You’ve likely been hearing more about vitamin D in the past few months than ever before. This is because it’s being touted as one of the best ways to prevent illness, boost your immune system, and otherwise improve your health. But, as with anything, it’s essential to do your research to understand the facts better. The truth is, while we would all love a magical solution that keeps us healthy, there isn’t a miracle pill or supplement. Here, what you need to know about taking a vitamin D for immunity, and for more healthy tips, be sure to check out our list of the Best Supplements To Buy at Costco, Say Experts.

The benefits of vitamin D

In general, we all need vitamin D, and most of us don’t get enough. The most natural source of vitamin D is sunshine, and spending time outdoors helps to raise our vitamin D levels. However, unless you’re someone who works outside all day, every day, you may need to change your diet or take a supplement to meet your vitamin D requirements: at least 600 international units (IU), according to the Mayo Clinic. Most vitamin D supplements offer between 1,000 and 2,000 IU, which the Mayo Clinic also says is generally safe for adults. As we age, we may even need more vitamin D, around 800 IU.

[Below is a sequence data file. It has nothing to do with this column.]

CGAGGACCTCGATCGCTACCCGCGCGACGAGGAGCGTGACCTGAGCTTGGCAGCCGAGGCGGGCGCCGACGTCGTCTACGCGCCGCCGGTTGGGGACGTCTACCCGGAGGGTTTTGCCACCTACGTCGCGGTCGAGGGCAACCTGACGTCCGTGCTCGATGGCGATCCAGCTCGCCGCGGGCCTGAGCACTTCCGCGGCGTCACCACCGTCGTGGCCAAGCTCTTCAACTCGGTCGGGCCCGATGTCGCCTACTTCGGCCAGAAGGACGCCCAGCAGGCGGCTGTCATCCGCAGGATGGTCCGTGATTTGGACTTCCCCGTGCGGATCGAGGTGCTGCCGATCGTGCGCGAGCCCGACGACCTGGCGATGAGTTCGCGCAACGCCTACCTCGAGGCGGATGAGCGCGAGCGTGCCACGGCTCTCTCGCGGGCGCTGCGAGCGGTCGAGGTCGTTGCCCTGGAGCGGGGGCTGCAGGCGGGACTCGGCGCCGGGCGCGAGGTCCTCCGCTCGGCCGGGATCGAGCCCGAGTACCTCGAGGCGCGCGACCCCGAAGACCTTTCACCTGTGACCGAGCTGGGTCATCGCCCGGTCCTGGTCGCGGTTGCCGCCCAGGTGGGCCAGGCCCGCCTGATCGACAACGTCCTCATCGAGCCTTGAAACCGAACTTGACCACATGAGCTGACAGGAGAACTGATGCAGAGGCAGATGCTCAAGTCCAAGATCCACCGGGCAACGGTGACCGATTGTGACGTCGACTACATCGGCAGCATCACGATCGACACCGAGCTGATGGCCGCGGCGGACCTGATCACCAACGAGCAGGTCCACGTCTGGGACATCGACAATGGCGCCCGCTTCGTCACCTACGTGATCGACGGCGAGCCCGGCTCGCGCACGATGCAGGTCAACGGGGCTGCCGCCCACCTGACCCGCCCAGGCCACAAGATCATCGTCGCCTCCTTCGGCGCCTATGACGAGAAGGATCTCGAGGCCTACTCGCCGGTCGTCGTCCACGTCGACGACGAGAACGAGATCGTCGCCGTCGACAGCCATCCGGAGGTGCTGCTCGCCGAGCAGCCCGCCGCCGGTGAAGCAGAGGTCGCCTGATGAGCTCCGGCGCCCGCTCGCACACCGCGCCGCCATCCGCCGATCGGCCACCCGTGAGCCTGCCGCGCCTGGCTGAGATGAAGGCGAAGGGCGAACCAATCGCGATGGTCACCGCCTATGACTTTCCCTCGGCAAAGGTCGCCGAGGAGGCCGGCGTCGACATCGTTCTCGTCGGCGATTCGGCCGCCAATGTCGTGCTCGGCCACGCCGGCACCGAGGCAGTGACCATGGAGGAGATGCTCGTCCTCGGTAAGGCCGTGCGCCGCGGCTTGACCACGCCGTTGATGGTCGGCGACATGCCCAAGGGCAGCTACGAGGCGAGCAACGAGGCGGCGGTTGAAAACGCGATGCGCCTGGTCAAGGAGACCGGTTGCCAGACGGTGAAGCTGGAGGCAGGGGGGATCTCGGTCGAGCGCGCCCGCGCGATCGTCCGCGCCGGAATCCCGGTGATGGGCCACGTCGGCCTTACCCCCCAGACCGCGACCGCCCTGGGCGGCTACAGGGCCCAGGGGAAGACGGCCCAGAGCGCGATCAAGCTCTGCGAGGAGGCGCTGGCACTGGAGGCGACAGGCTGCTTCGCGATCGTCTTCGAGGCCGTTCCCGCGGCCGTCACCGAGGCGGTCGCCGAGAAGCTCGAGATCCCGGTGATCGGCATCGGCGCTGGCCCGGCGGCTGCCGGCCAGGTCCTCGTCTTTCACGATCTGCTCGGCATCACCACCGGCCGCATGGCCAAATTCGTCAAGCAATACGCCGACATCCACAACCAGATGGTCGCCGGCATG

If you don’t think you quite need a supplement—or your doctor didn’t recommend one—you should try to balance your diet to include vitamin D-rich foods, like egg yolks, beef liver, cheese, fatty fish, including salmon, mackerel, and tuna. Also, many dairy or dairy-alternative products are fortified with vitamin D, like milk (and milk substitutes), cereals, and orange juice.

The verdict on vitamin D and immunity

Vitamin D matters because it’s one of the key players that keeps our body functioning properly. Particularly because it allows us to absorb calcium, which we all know is essential for bone health. It also takes part in our muscle and nerve development and the upkeep of our immune system. However, to what extent it supports our immune system is still being studied.

There have been two critical studies on vitamin D and our immune system, one of which was a small one focusing on school-aged children. One group was given a vitamin D supplement, while another was not. Those who took the supplement were less likely to get the flu. An additional study of adults was not able to link vitamin D with fewer upper respiratory infections.

So what’s the verdict? It doesn’t hurt to take a vitamin D supplement, particularly if you’re deficient or if you suspect you could be deficient. When taken regularly as advised by your doctor, it’s only going to help your health. But it likely won’t prevent you from getting sick if you don’t follow other preventive measures, like eating a balanced diet, exercising, washing your hands regularly, and ensuring you are up-to-date on all vaccinations as recommended by the CDC.

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